From: New York Magazine

There’s a Difference Between Being Generous and Being a Doormat

New York Magazine:

It is the giving-est time of year, and so it seems very timely indeed that the latest episode of “The Psychology Podcast” features a chat between University of Pennsylvania psychologists Scott Barry Kaufman and Adam Grant about Grant’s work on givers and takers. These are his terms for the people who enjoy being generous and helping others, and the people who are more motivated by personal gain; he wrote an entire book on the subject, published last year.

It’s safe to assume that most of us would probably rather interact with people closer to the giver than the taker end of that spectrum; Grant mentions that his research has found, not at all surprisingly, that most people would rather marry givers than takers. And although behaving generously toward others sounds very nice, we might hesitate to do so sometimes, perhaps especially in contexts where getting credit for stuff counts — like the workplace, for example. So when does being a “giver” morph into being a doormat? Kaufman posed this question to Grant, who answered this way:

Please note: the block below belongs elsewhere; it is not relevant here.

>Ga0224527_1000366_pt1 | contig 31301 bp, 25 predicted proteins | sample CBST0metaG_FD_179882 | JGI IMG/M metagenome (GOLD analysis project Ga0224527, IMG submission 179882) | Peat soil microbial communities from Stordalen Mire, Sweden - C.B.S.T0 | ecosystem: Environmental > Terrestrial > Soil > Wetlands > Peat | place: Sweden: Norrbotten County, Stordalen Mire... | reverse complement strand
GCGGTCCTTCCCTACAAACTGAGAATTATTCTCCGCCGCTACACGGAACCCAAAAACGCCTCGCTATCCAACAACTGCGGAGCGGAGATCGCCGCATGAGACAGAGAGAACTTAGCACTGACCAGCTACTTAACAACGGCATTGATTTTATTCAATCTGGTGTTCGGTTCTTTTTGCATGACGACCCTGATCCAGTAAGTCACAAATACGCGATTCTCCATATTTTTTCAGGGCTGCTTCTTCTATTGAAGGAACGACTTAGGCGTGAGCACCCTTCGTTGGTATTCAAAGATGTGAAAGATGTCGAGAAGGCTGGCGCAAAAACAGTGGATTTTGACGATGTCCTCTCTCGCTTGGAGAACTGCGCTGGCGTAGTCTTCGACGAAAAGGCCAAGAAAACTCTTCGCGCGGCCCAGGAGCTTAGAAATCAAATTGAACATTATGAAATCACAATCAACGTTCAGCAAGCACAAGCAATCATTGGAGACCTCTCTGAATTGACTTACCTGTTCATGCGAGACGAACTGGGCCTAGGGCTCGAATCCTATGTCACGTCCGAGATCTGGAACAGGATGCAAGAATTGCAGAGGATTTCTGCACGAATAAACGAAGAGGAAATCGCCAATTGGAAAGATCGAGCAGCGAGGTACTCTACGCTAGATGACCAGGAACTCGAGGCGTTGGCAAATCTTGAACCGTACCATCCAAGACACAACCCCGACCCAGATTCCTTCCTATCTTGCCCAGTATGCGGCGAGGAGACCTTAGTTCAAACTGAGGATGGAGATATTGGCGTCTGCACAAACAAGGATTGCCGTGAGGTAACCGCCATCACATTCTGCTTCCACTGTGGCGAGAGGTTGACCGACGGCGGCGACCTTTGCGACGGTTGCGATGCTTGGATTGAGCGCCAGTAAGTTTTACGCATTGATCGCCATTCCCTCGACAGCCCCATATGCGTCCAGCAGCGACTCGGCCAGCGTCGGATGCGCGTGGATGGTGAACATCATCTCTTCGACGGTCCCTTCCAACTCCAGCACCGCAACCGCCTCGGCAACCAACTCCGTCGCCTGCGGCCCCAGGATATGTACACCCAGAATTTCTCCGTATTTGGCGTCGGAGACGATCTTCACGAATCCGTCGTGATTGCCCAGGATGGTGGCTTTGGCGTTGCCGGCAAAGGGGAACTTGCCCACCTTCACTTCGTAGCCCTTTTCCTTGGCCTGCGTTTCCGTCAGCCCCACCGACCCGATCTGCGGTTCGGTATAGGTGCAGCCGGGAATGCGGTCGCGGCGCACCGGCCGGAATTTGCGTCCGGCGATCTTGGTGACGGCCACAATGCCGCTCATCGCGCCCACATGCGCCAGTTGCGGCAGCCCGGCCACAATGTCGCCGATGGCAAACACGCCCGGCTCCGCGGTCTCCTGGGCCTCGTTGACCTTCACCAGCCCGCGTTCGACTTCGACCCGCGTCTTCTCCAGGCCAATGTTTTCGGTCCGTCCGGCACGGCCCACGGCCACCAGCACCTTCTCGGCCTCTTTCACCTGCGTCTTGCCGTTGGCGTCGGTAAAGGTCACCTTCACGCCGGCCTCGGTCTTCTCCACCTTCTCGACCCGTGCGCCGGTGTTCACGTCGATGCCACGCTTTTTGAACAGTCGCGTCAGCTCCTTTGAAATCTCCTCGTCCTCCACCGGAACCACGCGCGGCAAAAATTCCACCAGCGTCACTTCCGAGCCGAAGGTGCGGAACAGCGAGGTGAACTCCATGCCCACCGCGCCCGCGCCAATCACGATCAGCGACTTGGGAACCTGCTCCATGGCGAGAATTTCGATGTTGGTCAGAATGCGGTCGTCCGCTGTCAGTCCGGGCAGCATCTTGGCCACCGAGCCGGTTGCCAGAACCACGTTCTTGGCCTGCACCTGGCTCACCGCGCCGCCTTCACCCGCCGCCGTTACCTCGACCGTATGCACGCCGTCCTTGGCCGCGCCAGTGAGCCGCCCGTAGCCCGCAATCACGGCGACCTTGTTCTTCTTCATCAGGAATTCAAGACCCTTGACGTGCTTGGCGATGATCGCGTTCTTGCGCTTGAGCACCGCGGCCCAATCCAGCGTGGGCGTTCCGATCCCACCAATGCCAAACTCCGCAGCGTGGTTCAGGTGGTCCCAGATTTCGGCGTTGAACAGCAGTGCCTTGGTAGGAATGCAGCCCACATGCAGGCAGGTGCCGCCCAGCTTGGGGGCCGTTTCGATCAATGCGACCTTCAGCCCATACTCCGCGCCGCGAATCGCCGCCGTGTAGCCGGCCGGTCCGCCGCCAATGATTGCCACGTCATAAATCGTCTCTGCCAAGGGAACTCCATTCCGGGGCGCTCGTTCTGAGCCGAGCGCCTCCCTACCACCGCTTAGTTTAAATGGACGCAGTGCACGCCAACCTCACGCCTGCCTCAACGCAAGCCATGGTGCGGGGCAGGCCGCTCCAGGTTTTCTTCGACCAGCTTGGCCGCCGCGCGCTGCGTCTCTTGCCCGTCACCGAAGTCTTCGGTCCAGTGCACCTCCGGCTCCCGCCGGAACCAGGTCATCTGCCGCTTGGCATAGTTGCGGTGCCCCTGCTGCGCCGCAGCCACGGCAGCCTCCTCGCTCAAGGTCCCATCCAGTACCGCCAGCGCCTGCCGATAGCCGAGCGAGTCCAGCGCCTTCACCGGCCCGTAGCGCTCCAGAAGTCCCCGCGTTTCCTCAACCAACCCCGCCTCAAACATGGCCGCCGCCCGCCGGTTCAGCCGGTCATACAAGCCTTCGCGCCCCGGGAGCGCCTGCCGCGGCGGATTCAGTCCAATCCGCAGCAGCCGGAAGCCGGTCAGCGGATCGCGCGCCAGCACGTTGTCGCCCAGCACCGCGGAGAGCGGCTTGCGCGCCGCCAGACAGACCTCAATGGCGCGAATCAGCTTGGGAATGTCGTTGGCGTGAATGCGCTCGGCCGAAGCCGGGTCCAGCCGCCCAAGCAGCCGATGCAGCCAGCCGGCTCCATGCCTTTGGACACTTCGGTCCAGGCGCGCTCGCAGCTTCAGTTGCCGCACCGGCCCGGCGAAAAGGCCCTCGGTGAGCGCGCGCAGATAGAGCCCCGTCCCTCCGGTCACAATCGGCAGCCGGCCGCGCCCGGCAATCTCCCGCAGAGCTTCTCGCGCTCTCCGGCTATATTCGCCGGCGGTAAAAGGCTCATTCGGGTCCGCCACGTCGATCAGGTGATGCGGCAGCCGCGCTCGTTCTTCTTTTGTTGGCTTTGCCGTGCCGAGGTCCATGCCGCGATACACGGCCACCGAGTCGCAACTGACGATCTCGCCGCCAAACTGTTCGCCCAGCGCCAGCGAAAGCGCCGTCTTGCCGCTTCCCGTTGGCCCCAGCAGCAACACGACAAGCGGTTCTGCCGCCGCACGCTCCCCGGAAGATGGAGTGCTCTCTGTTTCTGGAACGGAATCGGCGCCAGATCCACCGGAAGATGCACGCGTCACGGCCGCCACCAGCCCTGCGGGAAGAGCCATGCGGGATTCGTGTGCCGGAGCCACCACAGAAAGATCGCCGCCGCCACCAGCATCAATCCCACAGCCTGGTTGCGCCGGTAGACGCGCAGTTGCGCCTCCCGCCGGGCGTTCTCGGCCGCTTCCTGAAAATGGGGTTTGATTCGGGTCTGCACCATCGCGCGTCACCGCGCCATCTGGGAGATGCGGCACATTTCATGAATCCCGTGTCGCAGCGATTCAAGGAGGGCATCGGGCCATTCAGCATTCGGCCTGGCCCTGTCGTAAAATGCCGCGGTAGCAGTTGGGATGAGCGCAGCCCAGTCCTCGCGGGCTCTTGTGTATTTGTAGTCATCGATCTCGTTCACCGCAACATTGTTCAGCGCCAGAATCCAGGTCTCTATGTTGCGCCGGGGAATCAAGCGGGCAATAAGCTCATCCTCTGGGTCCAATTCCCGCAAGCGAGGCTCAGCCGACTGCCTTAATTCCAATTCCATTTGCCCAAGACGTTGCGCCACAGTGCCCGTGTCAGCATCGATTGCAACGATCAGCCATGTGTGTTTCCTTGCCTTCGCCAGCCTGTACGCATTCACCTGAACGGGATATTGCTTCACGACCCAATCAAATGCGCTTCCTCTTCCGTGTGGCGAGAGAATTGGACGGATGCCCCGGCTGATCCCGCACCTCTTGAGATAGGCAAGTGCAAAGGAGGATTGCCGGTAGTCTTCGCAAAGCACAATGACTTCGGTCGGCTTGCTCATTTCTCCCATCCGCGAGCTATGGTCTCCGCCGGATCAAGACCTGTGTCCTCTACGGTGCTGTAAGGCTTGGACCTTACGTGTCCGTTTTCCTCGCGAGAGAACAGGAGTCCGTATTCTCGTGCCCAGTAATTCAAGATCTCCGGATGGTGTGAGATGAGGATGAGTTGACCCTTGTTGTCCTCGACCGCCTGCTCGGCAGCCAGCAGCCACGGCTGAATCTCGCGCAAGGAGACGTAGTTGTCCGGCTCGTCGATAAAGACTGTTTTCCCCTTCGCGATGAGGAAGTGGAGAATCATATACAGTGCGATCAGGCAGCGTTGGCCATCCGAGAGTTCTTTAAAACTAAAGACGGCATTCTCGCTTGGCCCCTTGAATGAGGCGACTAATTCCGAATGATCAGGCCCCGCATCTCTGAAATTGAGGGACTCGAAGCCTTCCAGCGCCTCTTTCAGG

Read the whole story: New York Magazine

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